Problems And Common Uses for Finished Compost

Common Uses for Finished Compost
Now that you have put in the work, waited the required amount of time and have your
finished compost material – what are you going to do with it? There are more uses than
just laying it down on your flower beds. Some are practical everyday uses and others are
more specialized.
You can make a tea with your finished compost; it is not for drinking though. To make
your compost tea, add your humus to a water-tight container and fill with water. Let the
tea “steep” anywhere from a few hours to a couple of days. After it is done, put the
liquid compost through a fine screen to collect any debris. What you have made is a
liquid fertilizer that can be sprayed on plants or other garden areas.
Compost can be used to help stop the spread of erosion. It can be laid down thickly on
the area that is eroding away or it can be mixed with water to make a thick slurry and
then sprayed on the area that is in danger.
Humus (finished compost) is used as a final layer over a finished landfill to help new
plants grow with little to no erosion. Finished compost can also assist in revitalizing an
endangered wetland. The nutrient rich composition can be used to create a new wetland
as well.
Of course there are the traditional uses too – in gardens, planting beds, or other areas that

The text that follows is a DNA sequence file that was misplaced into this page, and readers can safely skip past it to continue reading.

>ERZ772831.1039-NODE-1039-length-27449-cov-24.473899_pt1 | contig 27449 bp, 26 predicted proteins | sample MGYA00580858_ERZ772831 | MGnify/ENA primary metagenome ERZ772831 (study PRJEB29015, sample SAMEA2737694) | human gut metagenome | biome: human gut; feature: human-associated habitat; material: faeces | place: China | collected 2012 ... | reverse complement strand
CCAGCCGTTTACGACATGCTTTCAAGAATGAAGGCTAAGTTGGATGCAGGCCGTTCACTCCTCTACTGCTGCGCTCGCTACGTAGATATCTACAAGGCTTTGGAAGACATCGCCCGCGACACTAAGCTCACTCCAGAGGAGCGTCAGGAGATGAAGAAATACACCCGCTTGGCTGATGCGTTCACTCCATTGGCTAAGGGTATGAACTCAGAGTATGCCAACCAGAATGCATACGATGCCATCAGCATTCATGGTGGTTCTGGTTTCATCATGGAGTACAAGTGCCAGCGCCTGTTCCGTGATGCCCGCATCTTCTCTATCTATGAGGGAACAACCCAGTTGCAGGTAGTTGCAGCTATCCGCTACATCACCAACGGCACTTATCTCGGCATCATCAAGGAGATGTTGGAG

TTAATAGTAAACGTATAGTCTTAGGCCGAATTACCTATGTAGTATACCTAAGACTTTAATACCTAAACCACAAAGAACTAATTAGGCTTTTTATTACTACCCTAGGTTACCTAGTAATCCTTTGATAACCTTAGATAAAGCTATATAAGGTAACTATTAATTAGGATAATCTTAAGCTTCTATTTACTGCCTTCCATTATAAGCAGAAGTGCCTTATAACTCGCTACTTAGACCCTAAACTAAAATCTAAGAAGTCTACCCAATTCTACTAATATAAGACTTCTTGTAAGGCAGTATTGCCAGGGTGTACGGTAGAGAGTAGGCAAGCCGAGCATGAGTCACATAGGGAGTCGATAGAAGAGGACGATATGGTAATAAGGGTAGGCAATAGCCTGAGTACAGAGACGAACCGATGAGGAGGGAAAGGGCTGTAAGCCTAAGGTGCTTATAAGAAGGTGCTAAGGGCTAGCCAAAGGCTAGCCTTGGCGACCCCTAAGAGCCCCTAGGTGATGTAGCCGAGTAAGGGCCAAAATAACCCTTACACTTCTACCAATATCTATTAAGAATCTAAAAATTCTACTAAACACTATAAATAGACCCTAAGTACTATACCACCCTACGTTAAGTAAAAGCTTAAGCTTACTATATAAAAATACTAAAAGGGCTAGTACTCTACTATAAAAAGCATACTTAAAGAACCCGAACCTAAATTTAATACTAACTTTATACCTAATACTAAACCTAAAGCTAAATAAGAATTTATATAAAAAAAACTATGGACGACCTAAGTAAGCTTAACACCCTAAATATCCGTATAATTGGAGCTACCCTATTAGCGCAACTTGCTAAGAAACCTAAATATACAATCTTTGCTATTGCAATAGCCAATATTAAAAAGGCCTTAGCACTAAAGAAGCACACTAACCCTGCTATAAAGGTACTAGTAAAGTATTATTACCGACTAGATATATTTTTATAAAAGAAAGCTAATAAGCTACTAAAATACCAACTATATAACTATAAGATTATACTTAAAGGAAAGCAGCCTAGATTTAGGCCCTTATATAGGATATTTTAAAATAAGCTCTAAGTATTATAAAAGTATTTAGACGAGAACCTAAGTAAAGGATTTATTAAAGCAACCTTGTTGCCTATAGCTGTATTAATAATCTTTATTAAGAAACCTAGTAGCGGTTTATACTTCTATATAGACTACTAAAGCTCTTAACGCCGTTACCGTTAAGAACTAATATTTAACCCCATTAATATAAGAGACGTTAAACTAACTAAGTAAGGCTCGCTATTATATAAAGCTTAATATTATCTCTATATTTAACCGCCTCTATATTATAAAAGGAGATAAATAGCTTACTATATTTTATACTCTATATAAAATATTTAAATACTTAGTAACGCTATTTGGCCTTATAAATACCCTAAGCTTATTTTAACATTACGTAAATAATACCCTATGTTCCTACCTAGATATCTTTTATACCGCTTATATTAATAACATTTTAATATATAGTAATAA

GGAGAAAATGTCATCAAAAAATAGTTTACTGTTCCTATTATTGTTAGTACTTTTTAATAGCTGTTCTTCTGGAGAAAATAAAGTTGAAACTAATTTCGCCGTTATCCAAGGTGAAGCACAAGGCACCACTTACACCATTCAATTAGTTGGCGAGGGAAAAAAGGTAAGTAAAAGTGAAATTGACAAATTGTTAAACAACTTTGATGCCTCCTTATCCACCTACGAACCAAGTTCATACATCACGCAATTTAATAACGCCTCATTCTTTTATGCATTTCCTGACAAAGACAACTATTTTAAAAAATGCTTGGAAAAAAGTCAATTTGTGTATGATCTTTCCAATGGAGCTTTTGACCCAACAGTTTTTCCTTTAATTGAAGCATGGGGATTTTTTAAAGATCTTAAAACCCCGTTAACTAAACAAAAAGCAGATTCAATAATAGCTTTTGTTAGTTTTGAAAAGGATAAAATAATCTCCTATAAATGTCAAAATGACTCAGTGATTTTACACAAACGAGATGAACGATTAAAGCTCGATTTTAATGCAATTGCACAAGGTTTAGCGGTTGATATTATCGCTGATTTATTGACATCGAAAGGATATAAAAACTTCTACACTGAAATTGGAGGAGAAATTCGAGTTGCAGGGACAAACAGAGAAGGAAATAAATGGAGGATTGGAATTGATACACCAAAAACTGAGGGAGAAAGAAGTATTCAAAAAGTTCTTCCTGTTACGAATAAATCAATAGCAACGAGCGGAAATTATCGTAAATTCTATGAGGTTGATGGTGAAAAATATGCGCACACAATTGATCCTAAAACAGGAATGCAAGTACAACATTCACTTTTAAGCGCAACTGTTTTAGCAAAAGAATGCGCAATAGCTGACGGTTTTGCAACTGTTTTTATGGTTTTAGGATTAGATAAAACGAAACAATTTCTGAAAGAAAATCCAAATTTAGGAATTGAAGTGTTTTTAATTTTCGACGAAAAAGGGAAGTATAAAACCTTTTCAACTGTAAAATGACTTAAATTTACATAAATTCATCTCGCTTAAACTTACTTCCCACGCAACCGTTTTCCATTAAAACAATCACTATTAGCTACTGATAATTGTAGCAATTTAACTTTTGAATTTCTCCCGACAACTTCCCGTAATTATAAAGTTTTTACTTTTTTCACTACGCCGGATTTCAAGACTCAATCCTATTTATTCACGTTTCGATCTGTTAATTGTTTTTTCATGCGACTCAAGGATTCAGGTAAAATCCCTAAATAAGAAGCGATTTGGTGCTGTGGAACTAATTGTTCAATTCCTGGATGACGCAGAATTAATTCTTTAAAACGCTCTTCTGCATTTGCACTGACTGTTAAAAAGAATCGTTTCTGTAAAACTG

plants or vegetation grows. If you are starting a new compost bin, in place of a layer of
topsoil for the base you can substitute an equal amount of compost material. Farmers and
cities use mature compost on a large scale; it helps the environment and reduces the
amount of garbage that ends up in a landfill.
Composting Problems
There are five problems that can arise when you are composting. All of the issues are
relatively easy to troubleshoot and fix. During your routine monitoring of the pile keep a
look out for signs of a problem and try some of the suggested solutions listed below.
If you see a swarm of flies around your compost bin chances are you have not put enough
brown food (leaves, twigs, hay) on top of your kitchen scraps. The kitchen scraps are
very inviting to fruit and house flies, make sure you don’t leave them exposed.
Your compost bin has a bad smell. The most likely cause is not enough air is getting
through to all parts of the compost. Give the compost a good turning and add a bulky
substance such as woodchips or sawdust. They are bulky and created pockets where the
air can move freely.
If you find that your pile is very dry, add some moisture in the form of water. You
should not soak the pile, just enough to get it wet. If the pile is continually drying out
look at other factors such as location and what you are adding – you may have to move
the bin to a less sunny location or add more wet scraps (fruit and vegetable waste).
Your compost pile seems to be working (it is moist and warm) but only in spots. Either
your pile is not large enough or you are not rotating it enough. Make sure you are
regularly adding new scraps and are rotating the pile every second day.
Like the problem of flies, if you have pests visiting your pile you need to make sure you
are covering all kitchen scraps thoroughly. Moreover, do not add any animal products
such as meat or bones.